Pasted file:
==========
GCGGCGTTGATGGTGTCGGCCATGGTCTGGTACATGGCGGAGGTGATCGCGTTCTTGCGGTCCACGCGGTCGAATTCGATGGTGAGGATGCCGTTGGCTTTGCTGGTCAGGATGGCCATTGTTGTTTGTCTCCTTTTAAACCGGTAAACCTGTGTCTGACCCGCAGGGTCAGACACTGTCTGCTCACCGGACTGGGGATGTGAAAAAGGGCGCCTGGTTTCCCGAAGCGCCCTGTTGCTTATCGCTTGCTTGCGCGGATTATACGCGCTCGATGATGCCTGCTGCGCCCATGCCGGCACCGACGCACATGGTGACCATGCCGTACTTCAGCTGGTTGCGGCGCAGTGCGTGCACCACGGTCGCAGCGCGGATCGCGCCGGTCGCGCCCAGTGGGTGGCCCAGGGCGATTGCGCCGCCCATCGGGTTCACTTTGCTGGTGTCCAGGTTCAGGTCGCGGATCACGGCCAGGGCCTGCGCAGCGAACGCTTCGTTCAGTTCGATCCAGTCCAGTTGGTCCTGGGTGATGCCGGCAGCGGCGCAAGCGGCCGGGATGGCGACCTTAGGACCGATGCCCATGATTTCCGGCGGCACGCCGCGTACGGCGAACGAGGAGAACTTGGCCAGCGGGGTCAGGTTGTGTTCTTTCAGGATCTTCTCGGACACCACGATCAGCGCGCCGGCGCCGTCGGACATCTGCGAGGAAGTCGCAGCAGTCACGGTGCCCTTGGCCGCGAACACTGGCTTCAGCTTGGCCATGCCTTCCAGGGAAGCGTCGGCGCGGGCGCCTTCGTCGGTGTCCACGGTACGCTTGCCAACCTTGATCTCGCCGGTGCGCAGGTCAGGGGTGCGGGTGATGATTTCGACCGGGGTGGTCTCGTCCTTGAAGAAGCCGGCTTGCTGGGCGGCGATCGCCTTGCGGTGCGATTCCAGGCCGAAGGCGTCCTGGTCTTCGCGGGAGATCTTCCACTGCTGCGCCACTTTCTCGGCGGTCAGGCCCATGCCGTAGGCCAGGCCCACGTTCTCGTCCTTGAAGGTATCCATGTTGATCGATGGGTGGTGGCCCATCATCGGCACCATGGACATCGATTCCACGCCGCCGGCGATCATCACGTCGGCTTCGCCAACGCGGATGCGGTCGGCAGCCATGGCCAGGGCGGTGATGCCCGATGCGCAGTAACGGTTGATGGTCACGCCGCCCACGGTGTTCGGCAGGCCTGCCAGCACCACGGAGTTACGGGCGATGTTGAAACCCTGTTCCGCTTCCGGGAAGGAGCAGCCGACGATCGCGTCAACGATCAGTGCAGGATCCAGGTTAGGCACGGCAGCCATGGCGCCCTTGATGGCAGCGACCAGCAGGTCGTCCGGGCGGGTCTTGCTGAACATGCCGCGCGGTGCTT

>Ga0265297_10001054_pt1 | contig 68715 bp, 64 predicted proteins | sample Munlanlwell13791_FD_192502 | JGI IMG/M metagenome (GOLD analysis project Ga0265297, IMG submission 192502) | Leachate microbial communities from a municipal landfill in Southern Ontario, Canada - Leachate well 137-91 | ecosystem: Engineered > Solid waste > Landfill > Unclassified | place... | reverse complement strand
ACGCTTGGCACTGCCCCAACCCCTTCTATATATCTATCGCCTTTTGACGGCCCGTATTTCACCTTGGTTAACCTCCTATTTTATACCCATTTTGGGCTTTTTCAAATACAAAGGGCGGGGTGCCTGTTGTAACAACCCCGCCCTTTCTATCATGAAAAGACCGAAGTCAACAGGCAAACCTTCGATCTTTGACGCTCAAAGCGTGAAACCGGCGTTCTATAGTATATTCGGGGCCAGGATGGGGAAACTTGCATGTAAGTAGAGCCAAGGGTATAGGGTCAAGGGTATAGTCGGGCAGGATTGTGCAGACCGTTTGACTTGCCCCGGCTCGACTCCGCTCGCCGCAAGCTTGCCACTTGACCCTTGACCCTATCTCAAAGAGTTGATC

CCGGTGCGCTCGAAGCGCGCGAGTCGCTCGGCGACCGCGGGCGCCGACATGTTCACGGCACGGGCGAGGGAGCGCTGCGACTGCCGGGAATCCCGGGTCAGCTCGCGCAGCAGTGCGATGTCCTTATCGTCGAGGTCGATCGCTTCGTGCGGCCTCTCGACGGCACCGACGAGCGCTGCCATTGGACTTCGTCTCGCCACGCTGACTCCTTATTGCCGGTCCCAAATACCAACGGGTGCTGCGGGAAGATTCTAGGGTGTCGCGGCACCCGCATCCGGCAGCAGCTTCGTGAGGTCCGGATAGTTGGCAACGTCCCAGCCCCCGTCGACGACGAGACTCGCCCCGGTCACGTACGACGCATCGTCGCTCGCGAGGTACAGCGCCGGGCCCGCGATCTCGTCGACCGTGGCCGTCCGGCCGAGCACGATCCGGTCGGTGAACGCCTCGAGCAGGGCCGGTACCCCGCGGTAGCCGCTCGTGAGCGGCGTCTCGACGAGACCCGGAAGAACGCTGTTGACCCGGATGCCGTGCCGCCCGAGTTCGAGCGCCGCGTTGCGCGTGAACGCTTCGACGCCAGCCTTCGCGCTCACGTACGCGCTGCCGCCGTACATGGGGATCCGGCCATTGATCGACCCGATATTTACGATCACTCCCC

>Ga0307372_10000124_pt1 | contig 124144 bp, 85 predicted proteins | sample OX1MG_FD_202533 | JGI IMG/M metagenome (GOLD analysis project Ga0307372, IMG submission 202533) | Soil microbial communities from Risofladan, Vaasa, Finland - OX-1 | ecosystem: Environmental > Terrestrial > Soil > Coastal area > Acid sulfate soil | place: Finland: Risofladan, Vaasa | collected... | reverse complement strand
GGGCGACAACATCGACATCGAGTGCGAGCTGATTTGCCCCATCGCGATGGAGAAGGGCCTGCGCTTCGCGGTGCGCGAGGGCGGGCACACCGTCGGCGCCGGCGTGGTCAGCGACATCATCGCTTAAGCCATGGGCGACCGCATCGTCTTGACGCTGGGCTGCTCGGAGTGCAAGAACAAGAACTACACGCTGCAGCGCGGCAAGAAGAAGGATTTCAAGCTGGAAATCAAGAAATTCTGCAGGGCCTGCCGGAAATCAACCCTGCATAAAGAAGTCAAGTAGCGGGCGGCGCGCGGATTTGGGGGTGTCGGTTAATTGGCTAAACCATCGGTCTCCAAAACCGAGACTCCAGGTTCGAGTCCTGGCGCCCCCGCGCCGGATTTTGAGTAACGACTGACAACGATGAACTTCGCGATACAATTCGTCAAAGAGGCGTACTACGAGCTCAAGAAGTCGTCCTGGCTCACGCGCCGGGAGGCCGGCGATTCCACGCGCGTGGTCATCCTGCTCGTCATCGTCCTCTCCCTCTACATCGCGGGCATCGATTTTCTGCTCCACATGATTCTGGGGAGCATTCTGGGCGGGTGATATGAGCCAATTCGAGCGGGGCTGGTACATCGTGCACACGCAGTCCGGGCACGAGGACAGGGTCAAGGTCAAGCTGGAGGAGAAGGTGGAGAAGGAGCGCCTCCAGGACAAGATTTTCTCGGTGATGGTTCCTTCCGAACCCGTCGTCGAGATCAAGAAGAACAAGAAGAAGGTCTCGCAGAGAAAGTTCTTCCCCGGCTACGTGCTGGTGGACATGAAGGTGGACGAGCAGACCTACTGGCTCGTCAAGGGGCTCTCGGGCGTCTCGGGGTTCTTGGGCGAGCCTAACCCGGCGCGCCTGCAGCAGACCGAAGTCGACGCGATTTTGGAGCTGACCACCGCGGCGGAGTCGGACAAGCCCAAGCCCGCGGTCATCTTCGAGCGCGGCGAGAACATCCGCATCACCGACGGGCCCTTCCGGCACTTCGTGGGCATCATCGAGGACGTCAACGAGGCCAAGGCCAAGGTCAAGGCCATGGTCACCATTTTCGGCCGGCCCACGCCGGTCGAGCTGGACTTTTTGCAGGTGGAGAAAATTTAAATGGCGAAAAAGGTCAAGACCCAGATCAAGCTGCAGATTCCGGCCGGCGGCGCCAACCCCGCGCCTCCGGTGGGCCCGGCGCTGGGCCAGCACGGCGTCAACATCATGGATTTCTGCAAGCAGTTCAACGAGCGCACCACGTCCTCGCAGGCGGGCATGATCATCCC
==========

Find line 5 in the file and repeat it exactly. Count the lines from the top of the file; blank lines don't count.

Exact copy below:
>Ga0307372_10000124_pt1 | contig 124144 bp, 85 predicted proteins | sample OX1MG_FD_202533 | JGI IMG/M metagenome (GOLD analysis project Ga0307372, IMG submission 202533) | Soil microbial communities from Risofladan, Vaasa, Finland - OX-1 | ecosystem: Environmental > Terrestrial > Soil > Coastal area > Acid sulfate soil | place: Finland: Risofladan, Vaasa | collected... | reverse complement strand